There are still “feudal-era attitudes toward the sex of unborns and the women who carry them,” (Ostrovsky). A study from Ohio State University discovered “that women who chose not to learn their child’s sex may be more open to new experiences and combine egalitarian views about the roles of men and women in society with consciousness,” (“Pink”). This article goes in depth on . Including that expecting mothers who scored high on a test of parenting perfectionism, were more likely to have known the sex of their unborn baby (“Pink”). Ostrovsky admits in her article that most women are “terrified at the thought of having a daughter”.
As a result of a lack proper education, women are misinformed about the changes their body is going through, adapting a negative self-image. In parts of India, the onset of menses is referred to as “menstrual pollution,” which is a concept that further encourages a sense of embarrassment in women (Dube, 1988). The negative mindset is only perpetuated and historical views persist throughout modern day when such ideas are not terminated. Research discussed in “Menstruation and Body Awareness” elaborates that a lack of education coupled with a prevalent taboo has made it nearly impossible for adolescent girls to become aware of the biological processes taking place in their bodies, allowing many myths to be spread. In a case study done in Pune, India, women were encouraged to ask questions that they had about the process of menstruation.
Gender dysphoria is the dissatisfaction with the biological sex one is born with which results in a multitude of symptoms. The dysphoria often associated with wanting to alter one’s body and gender expression to be parallel with what is felt to be one’s gender identity. Either a trans person is born with a female mind and a male parts, or the alternate. (Phillips, 2014). The mind cannot be operated on so the only choice is to help trans-sexualism is to alter the body using surgery and other hormonal replacement therapy options so it mirrors what the mind sees.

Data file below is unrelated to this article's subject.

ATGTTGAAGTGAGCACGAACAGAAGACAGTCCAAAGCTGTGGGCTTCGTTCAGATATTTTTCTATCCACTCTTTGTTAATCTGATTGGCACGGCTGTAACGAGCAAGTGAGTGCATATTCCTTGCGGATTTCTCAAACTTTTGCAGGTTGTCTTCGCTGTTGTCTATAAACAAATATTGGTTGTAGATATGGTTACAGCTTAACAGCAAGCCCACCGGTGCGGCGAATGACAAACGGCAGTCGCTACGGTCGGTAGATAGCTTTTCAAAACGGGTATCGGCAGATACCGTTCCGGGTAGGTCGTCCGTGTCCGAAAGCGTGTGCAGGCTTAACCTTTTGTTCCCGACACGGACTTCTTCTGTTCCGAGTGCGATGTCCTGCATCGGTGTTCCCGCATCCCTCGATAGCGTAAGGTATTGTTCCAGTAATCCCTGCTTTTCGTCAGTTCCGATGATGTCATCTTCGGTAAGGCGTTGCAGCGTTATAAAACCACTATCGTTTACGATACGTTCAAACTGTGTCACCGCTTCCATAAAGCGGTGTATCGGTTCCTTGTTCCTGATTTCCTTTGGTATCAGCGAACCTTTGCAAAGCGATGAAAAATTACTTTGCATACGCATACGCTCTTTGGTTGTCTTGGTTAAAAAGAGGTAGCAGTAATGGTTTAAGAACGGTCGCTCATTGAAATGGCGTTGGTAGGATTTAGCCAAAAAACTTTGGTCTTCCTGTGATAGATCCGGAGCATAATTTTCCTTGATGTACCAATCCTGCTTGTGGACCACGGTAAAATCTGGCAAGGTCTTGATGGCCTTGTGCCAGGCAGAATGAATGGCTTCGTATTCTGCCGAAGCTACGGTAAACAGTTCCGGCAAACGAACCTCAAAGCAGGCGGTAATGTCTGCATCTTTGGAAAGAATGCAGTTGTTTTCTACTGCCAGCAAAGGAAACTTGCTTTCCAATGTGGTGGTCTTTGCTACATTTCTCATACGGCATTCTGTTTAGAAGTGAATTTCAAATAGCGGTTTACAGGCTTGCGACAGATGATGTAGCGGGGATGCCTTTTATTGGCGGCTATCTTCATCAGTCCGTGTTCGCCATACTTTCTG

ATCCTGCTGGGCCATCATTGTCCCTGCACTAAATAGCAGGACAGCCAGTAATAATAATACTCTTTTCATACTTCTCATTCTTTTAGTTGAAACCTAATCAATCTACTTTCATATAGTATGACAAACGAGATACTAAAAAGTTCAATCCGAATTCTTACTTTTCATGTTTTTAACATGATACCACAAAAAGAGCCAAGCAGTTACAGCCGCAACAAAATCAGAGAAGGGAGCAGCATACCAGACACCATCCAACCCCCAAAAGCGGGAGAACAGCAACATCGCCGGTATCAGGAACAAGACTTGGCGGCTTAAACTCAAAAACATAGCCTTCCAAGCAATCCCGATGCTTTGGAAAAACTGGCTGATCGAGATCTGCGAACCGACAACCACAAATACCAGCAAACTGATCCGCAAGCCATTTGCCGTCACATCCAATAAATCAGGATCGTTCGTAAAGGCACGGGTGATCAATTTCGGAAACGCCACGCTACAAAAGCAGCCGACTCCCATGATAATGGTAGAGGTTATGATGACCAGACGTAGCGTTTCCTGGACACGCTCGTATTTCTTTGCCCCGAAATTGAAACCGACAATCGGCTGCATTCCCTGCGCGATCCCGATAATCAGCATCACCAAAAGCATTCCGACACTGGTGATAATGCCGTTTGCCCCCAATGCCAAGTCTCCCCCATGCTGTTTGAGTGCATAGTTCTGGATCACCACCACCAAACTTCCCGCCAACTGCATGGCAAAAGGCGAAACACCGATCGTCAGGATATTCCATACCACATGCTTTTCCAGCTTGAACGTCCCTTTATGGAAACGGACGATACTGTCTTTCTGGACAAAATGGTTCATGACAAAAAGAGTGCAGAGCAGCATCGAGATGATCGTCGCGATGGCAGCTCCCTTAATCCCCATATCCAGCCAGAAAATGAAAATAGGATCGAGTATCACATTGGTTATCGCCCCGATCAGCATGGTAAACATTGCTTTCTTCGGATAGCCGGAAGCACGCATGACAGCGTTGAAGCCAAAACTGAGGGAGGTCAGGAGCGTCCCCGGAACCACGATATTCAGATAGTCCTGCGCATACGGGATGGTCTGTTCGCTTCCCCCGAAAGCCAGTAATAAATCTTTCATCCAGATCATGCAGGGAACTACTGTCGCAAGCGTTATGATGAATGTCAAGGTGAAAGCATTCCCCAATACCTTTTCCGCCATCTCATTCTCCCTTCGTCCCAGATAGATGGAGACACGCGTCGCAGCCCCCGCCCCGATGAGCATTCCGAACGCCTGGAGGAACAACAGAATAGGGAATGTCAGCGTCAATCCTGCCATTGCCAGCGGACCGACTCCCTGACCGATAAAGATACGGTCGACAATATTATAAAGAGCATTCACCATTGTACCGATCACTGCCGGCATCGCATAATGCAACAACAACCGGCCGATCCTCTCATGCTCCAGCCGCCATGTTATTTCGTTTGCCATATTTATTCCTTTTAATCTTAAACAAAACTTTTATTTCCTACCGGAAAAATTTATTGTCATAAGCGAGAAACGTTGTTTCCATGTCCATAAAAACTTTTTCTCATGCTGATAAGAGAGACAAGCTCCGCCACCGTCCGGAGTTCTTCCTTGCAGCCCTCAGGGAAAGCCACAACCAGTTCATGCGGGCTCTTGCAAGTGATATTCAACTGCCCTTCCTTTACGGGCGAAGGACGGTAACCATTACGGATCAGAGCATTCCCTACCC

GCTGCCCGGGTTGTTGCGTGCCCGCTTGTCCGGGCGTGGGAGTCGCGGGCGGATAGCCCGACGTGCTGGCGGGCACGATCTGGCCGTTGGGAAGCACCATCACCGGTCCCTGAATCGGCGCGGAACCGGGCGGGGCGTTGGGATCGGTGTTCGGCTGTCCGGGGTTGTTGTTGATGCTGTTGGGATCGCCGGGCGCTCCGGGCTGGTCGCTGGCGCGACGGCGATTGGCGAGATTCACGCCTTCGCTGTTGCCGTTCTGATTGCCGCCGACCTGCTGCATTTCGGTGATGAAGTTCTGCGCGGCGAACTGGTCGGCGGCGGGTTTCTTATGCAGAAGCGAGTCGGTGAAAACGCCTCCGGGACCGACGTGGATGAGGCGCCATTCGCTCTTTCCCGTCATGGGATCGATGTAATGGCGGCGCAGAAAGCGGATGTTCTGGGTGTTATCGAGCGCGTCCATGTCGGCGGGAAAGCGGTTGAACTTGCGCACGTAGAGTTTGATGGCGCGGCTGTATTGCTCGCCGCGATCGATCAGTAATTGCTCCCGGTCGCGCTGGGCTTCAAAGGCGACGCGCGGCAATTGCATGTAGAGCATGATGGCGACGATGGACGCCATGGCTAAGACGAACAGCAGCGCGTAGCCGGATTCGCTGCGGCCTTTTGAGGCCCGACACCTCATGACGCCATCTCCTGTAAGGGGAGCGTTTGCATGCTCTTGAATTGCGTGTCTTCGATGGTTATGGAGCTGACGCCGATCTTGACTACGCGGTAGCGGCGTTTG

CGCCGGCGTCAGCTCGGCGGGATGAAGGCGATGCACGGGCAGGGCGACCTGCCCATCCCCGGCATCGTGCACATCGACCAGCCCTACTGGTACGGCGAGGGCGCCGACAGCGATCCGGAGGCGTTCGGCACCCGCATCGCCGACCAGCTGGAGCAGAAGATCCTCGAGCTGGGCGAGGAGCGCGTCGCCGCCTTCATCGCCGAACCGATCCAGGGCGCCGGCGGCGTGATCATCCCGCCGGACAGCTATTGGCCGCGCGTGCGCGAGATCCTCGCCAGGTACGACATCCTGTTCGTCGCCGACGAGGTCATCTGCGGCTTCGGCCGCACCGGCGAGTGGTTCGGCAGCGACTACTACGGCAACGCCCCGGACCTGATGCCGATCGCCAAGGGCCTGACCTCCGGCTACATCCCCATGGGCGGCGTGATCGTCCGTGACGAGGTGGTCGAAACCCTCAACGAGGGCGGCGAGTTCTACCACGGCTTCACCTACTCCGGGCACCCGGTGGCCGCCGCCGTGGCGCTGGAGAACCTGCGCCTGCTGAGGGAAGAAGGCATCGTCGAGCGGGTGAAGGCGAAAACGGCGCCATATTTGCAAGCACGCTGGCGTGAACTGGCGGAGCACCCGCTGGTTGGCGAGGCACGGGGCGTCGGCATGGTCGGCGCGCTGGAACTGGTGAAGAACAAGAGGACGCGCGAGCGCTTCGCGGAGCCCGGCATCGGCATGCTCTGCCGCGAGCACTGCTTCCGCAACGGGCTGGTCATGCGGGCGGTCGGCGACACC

Acceptance, a basic principle taught at a young age. Also one of the many things James Hurst's “The Scarlet Ibis” symbolizes. We are all taught acceptance is a good thing, we are told we deserve it, and we are told we should not only seek it from others, but also give it to others. Yet, even after the bountiful lessons on acceptance, there are people who do not have the luxury of being accepted.A perfect example of one of those people is Doodle. Although Doodle is accepted by his mom, and dad, he does not acknowledge it.
“Among the various ways men can help women, paternity leave is sometimes mentioned as a good place to start”...“they would help remove the professional stigma surrounding maternity leave and level the playing field.” He also tells us that only twenty-nine percent of those who take it are men. The reason why men don't take advantage of this privilege is because we are expected to be able to endure any type of hardship. "Women who ask for family leave are behaving in a more gender normative way, compared with men who request a family leave....” says Dorment. I could attest to this due to the fact that I’m a man. From the time I was born I’ve been hearing how men have to be tough and how they never cry.